Anyway, the older brother comes in from working in the field, hears a party going on. He inquires and finds out that his kid brother has finally come home and that his father has welcomed him with a party and killed “the fattened calf” for him.

Big brother throws a fit. The father comes out to plead with him. His reply to his father shows his complete misunderstanding of love and grace. “Look! I’ve been serving you like a slave (douleuo) all these years and I’ve never disobeyed a command of yours but you’ve never given me even a kid so I could party with my friends! But when this son of yours came home, who has eaten up your wealth with whores, you killed the fattened calf for him!”

This poor guy, like many people, like those Pharisees and scribes, seems to have no concept of love. He has been serving his father in a sort of barter or exchange system. This is what I believe he’s saying: “I serve you for years and you don’t reward me with even a little goat. That’s slavery! This guy blows it all and you reward his bad behavior with the fattened calf.”

The older brother’s thinking matches the thinking of many religious people – perhaps all of us at least some of the time. God wants to shower us with grace – freely. But we want to do something to earn it. Or we “serve” in some way – by church work or giving or clean living, and then expect Him to bless us. And if He doesn’t keep what we feel is His end of the bargain, we think He’s unfair.

But God doesn’t work that way. He gives His grace freely. He blesses freely because He loves us. And He expects us to give back freely out of love for Him.

There is an old hymn with the lines: “Oh, to grace how great a debtor, daily I’m constrained to be.” I’ve been told that Lewis Sperry Chafer, the founder of Dallas Theological Seminary, refused to sing the verse with those words in it. He said that if we owed anything, it wouldn’t be grace.

“We love because He first loved us” (1 John 4:19).


Bill Ball

Friday, September 4, 2009


“Remind them to submit to rulers, to authorities, to be obedient, to be ready for every good work, to slander no one, to be uncontentious, to be kind, showing all gentleness to everyone.” Paul’s letter to Titus 3:1, 2.

If we’ve turned on the TV news in the last few weeks, we have been confronted with images of people screaming in anger at their congressmen and senators at town hall meetings. I can honestly say that I’ve never seen anything quite like this in my life. The only thing that comes close is the anti-war protests of the 60s and 70s.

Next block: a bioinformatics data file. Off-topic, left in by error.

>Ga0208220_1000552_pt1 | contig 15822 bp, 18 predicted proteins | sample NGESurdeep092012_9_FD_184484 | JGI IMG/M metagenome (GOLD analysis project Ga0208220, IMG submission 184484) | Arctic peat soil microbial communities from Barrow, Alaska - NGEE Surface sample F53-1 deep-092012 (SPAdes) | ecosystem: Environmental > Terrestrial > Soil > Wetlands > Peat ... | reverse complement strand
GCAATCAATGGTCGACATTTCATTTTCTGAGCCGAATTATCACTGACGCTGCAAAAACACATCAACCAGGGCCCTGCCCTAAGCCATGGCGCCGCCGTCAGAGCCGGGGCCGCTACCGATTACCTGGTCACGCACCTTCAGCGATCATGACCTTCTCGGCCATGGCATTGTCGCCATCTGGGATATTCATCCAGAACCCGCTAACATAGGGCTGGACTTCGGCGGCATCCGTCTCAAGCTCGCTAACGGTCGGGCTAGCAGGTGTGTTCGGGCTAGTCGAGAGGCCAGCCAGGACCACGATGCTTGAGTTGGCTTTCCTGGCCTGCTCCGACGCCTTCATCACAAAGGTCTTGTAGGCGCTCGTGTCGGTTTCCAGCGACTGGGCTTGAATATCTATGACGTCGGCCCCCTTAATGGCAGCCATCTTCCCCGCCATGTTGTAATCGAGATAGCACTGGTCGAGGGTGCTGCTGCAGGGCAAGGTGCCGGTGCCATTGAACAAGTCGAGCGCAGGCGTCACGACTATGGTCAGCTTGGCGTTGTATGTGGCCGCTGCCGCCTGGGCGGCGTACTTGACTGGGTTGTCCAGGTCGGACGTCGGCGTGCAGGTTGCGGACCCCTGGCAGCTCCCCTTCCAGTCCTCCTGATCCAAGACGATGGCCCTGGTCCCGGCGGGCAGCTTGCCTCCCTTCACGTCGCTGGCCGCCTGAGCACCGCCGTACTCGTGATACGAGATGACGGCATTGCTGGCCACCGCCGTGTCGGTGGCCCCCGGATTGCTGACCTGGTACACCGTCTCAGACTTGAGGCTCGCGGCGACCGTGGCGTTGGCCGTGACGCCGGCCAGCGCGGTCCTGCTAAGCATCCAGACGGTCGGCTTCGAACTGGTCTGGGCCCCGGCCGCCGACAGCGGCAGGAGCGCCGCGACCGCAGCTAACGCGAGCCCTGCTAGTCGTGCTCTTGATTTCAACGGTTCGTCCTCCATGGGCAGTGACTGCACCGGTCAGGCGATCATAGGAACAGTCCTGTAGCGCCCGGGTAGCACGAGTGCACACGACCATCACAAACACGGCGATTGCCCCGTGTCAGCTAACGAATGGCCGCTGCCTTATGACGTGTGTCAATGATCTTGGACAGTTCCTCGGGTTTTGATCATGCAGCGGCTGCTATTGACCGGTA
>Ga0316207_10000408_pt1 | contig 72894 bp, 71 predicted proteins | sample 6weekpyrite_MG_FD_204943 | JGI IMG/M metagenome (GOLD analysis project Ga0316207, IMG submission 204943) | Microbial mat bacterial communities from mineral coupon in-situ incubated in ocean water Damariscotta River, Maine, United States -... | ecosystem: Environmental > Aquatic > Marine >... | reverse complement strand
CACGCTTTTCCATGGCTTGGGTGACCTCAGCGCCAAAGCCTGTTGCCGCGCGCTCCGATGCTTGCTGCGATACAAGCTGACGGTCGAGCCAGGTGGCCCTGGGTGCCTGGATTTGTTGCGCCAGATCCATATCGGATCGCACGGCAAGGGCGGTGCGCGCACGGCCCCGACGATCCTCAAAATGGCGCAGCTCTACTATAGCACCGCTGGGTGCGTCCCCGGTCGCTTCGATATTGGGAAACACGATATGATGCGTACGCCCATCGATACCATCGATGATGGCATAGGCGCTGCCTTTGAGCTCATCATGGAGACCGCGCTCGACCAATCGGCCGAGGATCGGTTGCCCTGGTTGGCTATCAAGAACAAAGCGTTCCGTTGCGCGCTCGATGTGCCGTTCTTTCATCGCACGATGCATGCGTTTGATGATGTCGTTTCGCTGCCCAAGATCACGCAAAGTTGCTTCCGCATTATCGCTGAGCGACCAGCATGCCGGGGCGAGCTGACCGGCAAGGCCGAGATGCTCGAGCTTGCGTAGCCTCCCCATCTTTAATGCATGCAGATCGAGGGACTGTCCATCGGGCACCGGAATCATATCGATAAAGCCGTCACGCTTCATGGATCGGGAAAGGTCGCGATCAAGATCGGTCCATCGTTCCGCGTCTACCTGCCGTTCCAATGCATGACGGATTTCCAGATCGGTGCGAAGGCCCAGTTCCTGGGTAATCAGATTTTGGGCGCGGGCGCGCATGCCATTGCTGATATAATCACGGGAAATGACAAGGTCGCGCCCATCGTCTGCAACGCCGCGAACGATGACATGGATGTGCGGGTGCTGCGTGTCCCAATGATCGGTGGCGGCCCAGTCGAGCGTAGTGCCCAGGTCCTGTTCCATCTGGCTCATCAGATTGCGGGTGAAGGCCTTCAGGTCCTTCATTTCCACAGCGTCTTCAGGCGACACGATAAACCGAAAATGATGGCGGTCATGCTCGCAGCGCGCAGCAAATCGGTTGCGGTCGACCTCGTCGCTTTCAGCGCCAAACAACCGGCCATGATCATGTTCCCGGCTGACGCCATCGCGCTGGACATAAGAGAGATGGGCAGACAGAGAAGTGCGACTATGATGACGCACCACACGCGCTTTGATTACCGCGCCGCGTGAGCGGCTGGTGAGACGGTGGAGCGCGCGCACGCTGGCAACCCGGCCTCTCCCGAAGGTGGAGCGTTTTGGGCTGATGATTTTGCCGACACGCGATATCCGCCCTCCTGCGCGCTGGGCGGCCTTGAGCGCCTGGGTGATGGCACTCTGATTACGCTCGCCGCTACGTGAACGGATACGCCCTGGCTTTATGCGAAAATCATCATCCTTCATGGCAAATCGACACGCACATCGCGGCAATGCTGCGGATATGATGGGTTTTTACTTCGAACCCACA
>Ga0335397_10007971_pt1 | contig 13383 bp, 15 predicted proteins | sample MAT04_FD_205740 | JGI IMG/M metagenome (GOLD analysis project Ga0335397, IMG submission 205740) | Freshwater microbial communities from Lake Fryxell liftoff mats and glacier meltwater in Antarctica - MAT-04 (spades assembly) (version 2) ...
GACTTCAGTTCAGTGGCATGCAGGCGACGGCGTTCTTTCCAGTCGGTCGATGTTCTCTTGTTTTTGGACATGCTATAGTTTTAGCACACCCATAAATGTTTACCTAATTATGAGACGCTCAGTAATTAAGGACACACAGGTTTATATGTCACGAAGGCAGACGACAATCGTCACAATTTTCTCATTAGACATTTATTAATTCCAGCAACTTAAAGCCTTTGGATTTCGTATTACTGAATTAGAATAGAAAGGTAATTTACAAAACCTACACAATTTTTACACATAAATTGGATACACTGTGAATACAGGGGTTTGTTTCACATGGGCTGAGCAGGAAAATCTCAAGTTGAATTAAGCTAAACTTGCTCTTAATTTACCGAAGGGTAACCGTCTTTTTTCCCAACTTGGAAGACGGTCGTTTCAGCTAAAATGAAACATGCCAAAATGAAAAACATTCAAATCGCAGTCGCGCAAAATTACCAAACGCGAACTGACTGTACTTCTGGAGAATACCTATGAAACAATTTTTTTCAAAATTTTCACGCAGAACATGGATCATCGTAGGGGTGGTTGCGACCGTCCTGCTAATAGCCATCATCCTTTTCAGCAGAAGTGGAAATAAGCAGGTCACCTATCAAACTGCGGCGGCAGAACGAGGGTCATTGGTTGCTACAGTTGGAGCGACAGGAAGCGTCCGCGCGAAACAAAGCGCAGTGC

But this is different even from that! The folks we see now are not long-haired hippies, not young people – but older, normal looking, decent looking middle class (usually white) Americans – the kind of folks we might have as neighbors or see on Sunday morning in church. And they’re not protesting a long drawn out war in which tens of thousands of Americans have died. They’re screaming out in fear of a proposed government health-care plan!

Their faces are red and contorted with anger. They shake their fists. They accuse their President and congress of being Nazis or socialists or communists. They scream out about “death panels” and other myths. They carry posters with a picture of their President altered to make him look like Hitler. Some even carry guns.

Now I realize there is much room for disagreement on this matter. I also realize that the TV news media seek out situations such as this and that they are not necessarily typical. But still these scenes are troubling. This is not an aspect of America that I am proud of. I’m ashamed! This sort of hateful, just plain mean, disrespect for those in authority has no place in our public discourse. And worst of all, I strongly suspect that some of these screamers are folks who would claim to be followers of Jesus Christ. Why do I suspect this? I see hints on some of my e-mails from Christian friends and things I read on Facebook, especially those that refer me to a video of some talking (shouting?) head.

But Jesus didn’t behave this way. The only people I see Him getting angry at are religious people who didn’t live out their profession. He rather said:
“Take my yoke upon you and learn from me, because I am gentle and humble in heart” (Matthew 11:29).
“But I say to you love your enemies and pray for your persecutors” (Matthew 5:44).

By the way, our President and congress are neither of those two.

Bill Ball

Tuesday, September 1, 2009


The other day I received this note on an e-mail from a friend in Texas, in whose home we used to attend a weekly Bible study, which is still going on: “BTW … some question arose last week and Bob asked how Bill Ball would answer that question. I quickly replied, ‘With a question!’”